The "spoonerism" he's referring to is the sign off at the end of the poem. "Seidi" is a mixture of H(eidi) and (S)aha according to the rules based off of the 19th century preacher, Reverend William Archibald Spooner, who was known to constantly make this mistake.
Here's some information on what happened after this time at the con (source):
Shortly after the Creation incident, Heidi retired from the con costume circuit. Angelique Trouvere claims the girl was relieved at the change. She feels that Heidi was going through "terrible emotional turmoil" of which her mother remained willfully unaware-- and that, the next time she saw Heidi, the girl was relaxed, and dressed like a typical teen. Heidi continued with her life, and became an artist. While she reportedly has modeled as well for SF books covers, she has kept, overall, a low profile. In 2000, she penned a tribute to her father for Locus magazine (Locus v44:1 No.468 Jan 2000). Her notorious costume she auctioned in 1996.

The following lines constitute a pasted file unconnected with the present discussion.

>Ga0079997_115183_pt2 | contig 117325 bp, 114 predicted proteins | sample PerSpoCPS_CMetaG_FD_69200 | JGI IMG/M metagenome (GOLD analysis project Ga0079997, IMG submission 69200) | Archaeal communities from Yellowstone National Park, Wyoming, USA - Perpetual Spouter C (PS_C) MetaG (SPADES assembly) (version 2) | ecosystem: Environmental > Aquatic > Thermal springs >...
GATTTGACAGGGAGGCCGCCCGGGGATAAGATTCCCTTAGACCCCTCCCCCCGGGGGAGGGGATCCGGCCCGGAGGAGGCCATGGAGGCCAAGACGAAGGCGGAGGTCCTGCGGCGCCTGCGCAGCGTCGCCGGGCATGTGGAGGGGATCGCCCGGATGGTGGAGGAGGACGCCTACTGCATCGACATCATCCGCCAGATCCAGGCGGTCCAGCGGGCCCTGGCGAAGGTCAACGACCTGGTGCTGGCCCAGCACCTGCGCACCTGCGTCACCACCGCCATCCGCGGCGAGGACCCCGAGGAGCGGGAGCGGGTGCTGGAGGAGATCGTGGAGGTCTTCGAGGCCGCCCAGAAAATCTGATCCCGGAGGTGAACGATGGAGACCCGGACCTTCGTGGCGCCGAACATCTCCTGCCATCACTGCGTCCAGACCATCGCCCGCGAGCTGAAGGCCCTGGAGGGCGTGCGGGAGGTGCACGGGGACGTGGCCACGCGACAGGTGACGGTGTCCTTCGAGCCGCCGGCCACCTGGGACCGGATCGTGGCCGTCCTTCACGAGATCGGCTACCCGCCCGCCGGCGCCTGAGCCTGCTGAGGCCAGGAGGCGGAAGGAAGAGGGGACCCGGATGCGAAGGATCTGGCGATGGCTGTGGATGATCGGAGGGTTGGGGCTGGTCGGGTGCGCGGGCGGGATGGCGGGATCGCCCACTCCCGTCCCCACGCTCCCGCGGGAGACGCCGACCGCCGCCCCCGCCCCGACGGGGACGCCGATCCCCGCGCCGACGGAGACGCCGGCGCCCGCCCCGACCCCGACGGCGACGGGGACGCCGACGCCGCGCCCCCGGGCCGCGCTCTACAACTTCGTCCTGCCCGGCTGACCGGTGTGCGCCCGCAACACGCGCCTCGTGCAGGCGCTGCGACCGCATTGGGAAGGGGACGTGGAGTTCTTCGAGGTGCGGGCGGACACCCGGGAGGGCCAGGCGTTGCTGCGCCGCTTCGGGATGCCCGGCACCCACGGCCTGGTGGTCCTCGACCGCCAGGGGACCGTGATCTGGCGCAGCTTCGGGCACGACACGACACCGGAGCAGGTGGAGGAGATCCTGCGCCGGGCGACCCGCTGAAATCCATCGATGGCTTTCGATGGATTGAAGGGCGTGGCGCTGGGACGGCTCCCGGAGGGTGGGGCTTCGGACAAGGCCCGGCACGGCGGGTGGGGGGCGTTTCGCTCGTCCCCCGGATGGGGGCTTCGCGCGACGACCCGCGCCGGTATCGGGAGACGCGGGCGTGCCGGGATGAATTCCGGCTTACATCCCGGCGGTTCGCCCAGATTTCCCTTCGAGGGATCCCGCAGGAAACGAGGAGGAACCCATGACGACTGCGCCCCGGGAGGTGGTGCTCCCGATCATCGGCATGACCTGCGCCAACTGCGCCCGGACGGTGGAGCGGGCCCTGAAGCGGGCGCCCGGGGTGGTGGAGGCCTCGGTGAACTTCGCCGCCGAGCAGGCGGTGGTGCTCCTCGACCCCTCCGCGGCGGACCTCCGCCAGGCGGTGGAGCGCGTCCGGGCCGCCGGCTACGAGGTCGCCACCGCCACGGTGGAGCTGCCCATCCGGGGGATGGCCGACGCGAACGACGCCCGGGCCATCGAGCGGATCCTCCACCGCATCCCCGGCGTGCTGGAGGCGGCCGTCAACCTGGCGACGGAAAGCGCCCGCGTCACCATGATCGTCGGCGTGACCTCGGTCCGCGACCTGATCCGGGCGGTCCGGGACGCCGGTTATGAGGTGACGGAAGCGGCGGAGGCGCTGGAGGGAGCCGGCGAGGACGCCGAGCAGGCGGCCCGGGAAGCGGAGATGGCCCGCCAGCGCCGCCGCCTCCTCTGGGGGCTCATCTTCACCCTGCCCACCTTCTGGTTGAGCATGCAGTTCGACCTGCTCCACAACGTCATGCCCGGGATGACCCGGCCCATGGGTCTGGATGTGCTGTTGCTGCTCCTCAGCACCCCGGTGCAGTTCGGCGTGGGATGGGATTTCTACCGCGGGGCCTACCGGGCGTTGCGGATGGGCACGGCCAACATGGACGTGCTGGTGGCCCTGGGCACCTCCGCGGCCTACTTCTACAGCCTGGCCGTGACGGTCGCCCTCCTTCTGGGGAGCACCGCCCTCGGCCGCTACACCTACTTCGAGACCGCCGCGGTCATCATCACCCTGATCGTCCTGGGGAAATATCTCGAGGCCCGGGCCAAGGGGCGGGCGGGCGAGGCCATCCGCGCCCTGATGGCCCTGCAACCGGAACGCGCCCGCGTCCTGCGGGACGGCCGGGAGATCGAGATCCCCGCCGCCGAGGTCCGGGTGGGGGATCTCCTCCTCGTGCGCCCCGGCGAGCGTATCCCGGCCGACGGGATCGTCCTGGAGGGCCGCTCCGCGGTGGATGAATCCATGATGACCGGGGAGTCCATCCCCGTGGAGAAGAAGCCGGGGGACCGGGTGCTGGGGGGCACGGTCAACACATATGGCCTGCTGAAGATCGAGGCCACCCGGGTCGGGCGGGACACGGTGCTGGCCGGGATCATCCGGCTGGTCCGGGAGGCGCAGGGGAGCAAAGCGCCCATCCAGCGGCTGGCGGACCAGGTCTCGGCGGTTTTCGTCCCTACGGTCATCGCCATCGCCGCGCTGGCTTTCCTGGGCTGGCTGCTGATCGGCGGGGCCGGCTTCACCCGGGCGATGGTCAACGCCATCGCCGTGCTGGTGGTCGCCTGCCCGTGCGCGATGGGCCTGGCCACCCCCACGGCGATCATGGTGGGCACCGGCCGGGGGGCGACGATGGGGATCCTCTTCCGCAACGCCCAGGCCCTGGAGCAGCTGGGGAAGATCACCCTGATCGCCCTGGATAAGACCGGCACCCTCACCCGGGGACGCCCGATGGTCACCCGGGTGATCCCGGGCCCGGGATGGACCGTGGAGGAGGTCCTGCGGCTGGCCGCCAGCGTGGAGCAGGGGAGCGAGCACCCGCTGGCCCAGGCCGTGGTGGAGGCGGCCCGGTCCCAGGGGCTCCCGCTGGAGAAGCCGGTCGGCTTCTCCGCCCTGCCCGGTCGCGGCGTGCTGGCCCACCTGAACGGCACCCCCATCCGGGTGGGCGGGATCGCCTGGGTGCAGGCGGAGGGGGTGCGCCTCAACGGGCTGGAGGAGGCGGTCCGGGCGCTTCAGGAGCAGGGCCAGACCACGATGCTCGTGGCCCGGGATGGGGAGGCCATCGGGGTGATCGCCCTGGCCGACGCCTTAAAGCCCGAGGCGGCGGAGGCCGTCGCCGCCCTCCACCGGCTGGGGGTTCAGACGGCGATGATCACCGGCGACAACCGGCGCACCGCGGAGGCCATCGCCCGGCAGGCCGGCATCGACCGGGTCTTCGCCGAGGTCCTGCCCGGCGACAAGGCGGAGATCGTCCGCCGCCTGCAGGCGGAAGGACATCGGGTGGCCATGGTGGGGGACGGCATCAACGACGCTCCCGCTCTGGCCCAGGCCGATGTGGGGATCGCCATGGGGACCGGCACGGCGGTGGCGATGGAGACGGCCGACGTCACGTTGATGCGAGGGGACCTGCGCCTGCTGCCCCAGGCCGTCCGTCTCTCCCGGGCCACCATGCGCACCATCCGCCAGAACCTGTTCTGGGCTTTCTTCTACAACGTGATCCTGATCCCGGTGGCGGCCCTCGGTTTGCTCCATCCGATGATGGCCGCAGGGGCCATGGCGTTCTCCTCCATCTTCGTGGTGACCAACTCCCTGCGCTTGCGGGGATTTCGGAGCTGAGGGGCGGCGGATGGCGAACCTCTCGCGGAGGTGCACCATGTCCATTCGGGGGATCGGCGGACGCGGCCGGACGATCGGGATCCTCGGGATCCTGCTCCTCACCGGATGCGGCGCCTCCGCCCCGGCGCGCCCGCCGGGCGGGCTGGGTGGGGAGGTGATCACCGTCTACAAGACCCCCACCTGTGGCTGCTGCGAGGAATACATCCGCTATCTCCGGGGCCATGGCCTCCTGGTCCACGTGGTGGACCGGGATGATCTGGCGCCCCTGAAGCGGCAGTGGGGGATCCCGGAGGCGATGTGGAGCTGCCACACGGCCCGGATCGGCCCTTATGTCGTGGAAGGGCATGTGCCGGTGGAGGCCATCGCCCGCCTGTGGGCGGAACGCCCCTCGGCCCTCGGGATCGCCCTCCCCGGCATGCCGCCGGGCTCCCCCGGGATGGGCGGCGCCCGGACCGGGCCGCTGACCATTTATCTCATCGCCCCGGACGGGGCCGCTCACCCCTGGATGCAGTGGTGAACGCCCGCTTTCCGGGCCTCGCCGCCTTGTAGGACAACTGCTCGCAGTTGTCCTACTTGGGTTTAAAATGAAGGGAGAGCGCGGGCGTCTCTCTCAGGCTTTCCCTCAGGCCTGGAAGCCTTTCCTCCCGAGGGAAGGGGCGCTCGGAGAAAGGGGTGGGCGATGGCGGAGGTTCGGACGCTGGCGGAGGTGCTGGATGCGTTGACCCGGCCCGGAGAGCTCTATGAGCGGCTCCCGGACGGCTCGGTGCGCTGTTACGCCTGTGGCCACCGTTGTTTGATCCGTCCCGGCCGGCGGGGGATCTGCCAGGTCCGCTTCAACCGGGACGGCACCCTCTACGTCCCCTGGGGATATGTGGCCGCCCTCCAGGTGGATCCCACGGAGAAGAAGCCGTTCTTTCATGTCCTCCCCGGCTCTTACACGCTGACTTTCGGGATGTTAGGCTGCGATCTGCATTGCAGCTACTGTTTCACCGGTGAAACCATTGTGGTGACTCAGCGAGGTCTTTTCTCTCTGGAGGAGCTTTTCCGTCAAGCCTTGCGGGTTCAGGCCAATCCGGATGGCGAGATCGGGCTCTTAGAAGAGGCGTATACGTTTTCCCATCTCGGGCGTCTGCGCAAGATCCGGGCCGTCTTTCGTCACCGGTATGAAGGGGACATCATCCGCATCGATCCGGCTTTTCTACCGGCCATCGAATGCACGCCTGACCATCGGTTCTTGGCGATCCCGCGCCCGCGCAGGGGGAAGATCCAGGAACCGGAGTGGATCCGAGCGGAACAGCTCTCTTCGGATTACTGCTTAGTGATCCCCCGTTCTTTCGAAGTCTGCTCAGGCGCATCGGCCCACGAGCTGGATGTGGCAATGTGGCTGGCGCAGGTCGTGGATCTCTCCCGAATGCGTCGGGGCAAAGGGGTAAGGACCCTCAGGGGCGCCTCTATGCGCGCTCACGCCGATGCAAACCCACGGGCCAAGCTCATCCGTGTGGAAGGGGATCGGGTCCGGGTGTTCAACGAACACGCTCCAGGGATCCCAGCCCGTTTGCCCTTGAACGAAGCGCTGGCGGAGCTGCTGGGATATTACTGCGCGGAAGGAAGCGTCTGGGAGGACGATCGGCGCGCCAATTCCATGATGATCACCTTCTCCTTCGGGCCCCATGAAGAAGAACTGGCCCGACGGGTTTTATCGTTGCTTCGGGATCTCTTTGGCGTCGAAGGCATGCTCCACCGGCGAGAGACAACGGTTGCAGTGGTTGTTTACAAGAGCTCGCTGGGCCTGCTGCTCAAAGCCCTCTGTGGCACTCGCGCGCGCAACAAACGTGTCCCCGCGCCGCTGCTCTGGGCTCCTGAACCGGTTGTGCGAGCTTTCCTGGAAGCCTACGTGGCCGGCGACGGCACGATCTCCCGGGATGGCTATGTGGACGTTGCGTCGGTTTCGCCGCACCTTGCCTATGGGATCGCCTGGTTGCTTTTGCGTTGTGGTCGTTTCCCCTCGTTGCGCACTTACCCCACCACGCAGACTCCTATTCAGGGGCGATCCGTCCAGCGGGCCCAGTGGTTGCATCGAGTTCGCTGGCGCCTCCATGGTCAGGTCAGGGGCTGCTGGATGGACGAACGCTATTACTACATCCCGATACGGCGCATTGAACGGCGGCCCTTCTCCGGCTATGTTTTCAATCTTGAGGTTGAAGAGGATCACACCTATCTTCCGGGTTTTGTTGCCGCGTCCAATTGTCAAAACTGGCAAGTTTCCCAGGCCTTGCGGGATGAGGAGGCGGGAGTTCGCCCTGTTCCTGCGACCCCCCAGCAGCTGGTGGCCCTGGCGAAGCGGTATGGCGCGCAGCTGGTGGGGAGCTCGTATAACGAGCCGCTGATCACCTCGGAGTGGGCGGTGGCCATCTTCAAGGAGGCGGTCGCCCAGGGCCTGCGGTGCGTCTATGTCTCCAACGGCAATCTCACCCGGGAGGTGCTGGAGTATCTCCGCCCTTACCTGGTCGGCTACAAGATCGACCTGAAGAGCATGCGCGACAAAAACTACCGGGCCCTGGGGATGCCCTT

The controversy, too, gradually disappeared. In 1976, a fanzine, Minus 273 Degrees Celsius #11 chronicled "The Rise and Fall of Heidi Saha." Otherwise, the story remained a fannish footnote. The exhaustive Warren Companion dedicates less than a page to their Heidi magazine and the relevant backstory. One must hunt to find information online. It begs the question: why write a piece on an obscure footnote to fandom, something best forgotten?
A little background for Emanuel
After lots of digging around the internet and enlisting the help of my peers, I turned up that Emanuel "Manny Lunch" Marris was a comic book artist (mostly inking, I believe) who worked alongside Vince Colletta and Jim Steranko from around the 50's onward. He did author a tribute to Jeffrey Jones four years ago, but I've been unable to find any direct reference to any comic book work he's done. He was an art director and contributing photographer for The Monster Times Collectors Issue 02 (1974). As of 2013, he claims to still be friends with Jim.
Source 1 | Source 2 | Source 3